When it entered into force on January 21, 2022 the Treaty on the Prohibition of Nuclear Weapons, becoming international law, effectively cast the five major powers and other nuclear nations (Pakistan, India, Israel, North Korea) as outlaws. We, the citizens of those nations, must mobilize to bring our governments into compliance with this treaty, our most effective means to prevent nuclear holocaust.
The nations, particularly the five permanent members of the UN Security Council, wielding the power of the veto, hold the world hostage in a state of nuclear terror, flouting the growing body of international law enacted to move the world closer to the vision articulated in the preambles of the Charter of the United Nations and the Universal Declaration of Human Rights. These two foundational documents and most standards set since then, along with “the nuclear ban treaty” (adopted by the General Assembly on July 7, 2017), all find their origins in civil society. It is through civil society, demanding that all nations accede to the treaty that nuclear abolition is most likely to be achieved. It is through peace education that the treaty could be made known to the requisite number of world citizens mobilized for this purpose.
In yesterday’s post of Michael Klare’s article defining “The New Nuclear Era,” it was suggested that the ban treaty could serve as the vision and ethical principle guide that Pope Francis’s “Laudato Si” provides to the movement to stem climate change (a future post will inquire into the interrelationships between the climate and the nuclear crises). Had the participants in the June 12, 1982 anti-nuclear manifestation in New York envisioned an actual strategy for abolition such as that laid out in the 2017 treaty, SSDII might have been an advance rather than the retreat it was from SSDI. In 1982 the demands of “the peoples of the United Nations” were thwarted by the member states that purport to represent them. Such must not be the case in 2022.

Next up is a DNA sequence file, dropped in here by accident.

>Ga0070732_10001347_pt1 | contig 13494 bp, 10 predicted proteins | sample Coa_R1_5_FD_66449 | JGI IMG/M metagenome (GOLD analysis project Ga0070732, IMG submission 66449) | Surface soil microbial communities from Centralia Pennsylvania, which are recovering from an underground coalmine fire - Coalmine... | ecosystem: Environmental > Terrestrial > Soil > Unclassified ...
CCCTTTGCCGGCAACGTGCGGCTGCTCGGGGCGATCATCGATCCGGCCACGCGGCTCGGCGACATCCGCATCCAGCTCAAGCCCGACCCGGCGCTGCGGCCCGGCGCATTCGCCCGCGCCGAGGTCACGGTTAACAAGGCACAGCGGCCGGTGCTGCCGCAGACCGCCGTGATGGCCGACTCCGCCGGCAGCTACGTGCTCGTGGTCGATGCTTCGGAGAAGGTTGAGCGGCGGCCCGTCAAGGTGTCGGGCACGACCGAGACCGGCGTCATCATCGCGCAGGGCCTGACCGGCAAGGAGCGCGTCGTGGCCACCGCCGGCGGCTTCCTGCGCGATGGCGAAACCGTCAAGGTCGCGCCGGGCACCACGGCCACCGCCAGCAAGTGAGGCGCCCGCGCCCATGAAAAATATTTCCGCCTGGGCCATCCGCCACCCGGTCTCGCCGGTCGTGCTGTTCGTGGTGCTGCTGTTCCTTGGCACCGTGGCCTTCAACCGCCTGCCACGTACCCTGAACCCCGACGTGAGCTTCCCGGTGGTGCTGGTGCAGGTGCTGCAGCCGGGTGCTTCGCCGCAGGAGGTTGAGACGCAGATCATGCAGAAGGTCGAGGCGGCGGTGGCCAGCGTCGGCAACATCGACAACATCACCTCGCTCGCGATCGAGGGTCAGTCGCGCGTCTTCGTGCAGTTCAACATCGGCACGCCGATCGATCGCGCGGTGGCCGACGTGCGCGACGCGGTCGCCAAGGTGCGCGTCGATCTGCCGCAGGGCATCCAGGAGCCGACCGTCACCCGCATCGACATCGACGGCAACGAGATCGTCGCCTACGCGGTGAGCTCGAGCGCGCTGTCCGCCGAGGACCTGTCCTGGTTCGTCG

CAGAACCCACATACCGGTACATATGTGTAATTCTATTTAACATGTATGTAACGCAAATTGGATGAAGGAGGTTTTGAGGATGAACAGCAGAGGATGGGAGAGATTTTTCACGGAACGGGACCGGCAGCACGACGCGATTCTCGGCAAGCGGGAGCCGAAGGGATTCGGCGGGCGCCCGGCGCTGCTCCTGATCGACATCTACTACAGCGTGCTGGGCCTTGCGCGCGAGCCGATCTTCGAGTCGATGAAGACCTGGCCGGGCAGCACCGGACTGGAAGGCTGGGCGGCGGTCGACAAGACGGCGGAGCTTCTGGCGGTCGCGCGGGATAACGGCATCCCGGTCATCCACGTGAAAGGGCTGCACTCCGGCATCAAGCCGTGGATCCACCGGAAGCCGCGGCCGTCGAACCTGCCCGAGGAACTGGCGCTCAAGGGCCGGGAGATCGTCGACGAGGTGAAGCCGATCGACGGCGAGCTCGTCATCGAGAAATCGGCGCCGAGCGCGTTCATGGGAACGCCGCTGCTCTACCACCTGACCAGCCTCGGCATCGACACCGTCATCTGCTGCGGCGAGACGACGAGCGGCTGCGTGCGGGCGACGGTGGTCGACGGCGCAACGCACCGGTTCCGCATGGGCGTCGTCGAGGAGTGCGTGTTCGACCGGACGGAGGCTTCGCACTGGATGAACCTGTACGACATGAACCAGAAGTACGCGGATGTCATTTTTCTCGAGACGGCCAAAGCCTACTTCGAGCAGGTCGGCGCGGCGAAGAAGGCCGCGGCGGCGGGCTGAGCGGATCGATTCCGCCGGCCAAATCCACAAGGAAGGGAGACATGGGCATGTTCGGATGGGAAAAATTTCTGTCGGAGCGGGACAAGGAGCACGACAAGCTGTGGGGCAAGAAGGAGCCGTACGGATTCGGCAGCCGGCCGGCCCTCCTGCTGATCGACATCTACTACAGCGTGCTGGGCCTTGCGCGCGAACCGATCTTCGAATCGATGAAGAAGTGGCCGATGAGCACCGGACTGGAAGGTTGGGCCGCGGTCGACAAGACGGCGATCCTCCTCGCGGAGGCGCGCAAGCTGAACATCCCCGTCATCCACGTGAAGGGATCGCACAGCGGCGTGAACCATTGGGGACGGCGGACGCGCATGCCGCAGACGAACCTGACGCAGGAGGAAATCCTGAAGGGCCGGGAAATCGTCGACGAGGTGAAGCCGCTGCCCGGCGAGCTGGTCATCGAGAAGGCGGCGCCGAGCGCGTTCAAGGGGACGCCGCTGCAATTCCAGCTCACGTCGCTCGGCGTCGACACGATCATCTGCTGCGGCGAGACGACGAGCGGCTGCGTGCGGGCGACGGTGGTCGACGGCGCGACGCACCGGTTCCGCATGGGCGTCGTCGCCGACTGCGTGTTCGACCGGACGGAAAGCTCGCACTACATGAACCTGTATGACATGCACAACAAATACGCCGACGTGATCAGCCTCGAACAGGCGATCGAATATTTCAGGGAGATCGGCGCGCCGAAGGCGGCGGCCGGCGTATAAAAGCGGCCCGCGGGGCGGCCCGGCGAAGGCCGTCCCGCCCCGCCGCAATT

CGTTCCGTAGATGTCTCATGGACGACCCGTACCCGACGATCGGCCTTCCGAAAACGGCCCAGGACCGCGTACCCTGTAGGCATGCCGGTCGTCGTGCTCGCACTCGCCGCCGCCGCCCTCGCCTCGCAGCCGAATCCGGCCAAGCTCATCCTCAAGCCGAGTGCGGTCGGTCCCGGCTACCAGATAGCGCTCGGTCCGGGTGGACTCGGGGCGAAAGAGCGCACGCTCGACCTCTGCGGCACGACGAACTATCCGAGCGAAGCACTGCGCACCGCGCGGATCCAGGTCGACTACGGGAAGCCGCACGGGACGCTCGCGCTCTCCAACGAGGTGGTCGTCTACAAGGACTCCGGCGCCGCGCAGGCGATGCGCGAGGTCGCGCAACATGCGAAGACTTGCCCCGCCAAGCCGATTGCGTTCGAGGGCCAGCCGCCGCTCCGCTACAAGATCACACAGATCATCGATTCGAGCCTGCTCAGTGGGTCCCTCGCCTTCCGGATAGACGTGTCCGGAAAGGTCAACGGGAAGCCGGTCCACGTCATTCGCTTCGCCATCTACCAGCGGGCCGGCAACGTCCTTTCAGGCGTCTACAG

With all its flaws, the UN, since its inception, has been an arena in which “We the peoples,” its self identified founders, exercise global citizenship. It is a realm in which international civil society experiences itself as the core of the world community. Citizens committed to overcome the violence, injustice and international animosities of the 20th century were influential participant-observers at the 1945 San Francisco Charter Conference and at the young world organization’s Paris session of 1948 that adopted the UDHR. They were a voice in the articulation of the principles and visions that have been the source of significant advancements the organization has made in confronting poverty, oppression and environmental degradation. Civil society continues to strive to persuade UN member states to “avoid the scourge of war,” to assure human security and survival through disarmament and nuclear abolition.